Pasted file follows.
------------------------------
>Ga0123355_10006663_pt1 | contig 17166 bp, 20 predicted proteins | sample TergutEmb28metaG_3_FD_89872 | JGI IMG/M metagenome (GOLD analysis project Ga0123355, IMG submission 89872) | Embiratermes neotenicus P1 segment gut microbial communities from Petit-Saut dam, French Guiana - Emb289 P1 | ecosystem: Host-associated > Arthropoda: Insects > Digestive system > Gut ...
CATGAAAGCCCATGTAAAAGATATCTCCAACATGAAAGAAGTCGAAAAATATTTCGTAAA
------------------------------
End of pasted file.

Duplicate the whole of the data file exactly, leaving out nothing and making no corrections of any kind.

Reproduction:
>Ga0123355_10006663_pt1 | contig 17166 bp, 20 predicted proteins | sample TergutEmb28metaG_3_FD_89872 | JGI IMG/M metagenome (GOLD analysis project Ga0123355, IMG submission 89872) | Embiratermes neotenicus P1 segment gut microbial communities from Petit-Saut dam, French Guiana - Emb289 P1 | ecosystem: Host-associated > Arthropoda: Insects > Digestive system > Gut ...
CATGAAAGCCCATGTAAAAGATATCTCCAACATGAAAGAAGTCGAAAAATATTTCGTAAA